Comparison of iterative reconstruction implementations for multislice helical CT

Zsolt Adam Balogh, Zsofia Barna, Eva Majoros

Research output: Contribution to journalArticlepeer-review


The most mature image reconstruction algorithms in multislice helical computed tomography are based on analytical and iterative methods. Over the past decades, several methods have been developed for iterative reconstructions that improve image quality by reducing noise and artifacts. In the regularization step of iterative reconstruction, noise can be significantly reduced, thereby making low-dose CT. The quality of the reconstructed image can be further improved by using model-based reconstructions. In these reconstructions, the main focus is on modeling the data acquisition process, including the behavior of the photon beams, the geometry of the system, etc. In this article, we propose two model-based reconstruction algorithms using a virtual detector for multislice helical CT. The aim of this study is to compare the effect of using a virtual detector on image quality for the two proposed algorithms with a model-based iterative reconstruction using the original detector model. Since the algorithms are implemented using multiple GPUs, the merging of separately reconstructed volumes can significantly affect image quality. This issue is often referred to as the ”long object” problem, for which we also present a solution that plays an important role in the proposed reconstruction processes. The algorithms were evaluated using mathematical and physical phantoms, as well as patient cases. The SSIM, MS-SSIM and L1 metrics were utilized to evaluate the image quality of the mathematical phantom case. To demonstrate the effectiveness of the algorithms, we used the CatPhan 600 phantom. Additionally, anonymized patient scans were used to showcase the improvements in image quality on real scan data.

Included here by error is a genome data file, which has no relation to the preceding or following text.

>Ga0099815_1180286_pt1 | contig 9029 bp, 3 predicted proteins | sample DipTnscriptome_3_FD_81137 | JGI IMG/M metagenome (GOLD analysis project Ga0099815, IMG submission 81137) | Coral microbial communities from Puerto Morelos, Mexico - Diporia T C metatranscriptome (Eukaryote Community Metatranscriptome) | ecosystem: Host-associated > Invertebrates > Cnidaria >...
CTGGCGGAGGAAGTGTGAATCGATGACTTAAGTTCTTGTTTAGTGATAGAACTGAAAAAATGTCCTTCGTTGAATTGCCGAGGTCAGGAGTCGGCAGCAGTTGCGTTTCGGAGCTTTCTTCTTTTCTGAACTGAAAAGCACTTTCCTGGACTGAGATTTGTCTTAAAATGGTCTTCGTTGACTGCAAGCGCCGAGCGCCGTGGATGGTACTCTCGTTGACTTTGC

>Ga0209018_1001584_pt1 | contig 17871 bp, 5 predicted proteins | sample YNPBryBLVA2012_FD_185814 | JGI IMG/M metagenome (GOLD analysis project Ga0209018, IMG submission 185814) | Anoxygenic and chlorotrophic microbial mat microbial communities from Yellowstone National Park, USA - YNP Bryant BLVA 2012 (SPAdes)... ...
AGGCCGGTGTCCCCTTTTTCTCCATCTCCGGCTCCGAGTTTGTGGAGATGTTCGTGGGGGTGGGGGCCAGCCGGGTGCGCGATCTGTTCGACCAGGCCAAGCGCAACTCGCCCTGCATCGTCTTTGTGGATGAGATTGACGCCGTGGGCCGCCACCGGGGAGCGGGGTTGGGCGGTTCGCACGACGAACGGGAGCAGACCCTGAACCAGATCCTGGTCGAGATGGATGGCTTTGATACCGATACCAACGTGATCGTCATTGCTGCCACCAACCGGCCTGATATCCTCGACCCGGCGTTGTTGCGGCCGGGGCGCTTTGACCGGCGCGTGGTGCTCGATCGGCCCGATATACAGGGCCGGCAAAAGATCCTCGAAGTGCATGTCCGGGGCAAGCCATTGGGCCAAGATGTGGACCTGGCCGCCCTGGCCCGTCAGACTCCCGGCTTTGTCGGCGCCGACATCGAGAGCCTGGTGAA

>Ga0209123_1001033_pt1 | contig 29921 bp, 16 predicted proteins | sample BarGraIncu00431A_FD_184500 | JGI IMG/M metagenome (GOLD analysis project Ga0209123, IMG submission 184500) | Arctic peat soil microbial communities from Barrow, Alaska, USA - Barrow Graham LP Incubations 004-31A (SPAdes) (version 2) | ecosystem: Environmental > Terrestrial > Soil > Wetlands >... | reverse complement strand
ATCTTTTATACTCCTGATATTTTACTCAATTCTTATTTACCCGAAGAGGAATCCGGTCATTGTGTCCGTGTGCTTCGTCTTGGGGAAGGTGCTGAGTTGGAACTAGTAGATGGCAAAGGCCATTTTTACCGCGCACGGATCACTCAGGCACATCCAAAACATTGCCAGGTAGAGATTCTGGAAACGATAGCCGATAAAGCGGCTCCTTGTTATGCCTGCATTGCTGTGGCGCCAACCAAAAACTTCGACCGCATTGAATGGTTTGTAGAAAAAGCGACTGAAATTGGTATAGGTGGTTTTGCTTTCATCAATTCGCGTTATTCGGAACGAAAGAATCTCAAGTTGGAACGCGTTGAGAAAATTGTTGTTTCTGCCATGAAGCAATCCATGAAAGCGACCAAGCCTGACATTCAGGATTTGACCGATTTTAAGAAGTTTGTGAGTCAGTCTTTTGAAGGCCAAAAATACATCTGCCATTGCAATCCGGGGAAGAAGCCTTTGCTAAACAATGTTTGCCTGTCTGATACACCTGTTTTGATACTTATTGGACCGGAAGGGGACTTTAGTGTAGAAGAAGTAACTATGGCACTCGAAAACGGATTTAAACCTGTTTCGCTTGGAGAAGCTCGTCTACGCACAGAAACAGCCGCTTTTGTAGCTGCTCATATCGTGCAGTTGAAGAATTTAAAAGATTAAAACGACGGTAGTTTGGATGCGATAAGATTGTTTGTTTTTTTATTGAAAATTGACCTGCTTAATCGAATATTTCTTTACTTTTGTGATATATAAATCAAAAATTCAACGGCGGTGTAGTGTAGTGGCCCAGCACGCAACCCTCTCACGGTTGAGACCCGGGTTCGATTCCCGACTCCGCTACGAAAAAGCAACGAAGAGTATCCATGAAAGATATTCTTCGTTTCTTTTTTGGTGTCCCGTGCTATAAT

Original languageEnglish
JournalZeitschrift fur Medizinische Physik
Publication statusAccepted/In press - 2024


  • Computed tomography
  • Iterative reconstruction
  • Pi lines

ASJC Scopus subject areas

  • Radiological and Ultrasound Technology
  • Biophysics
  • Radiology Nuclear Medicine and imaging


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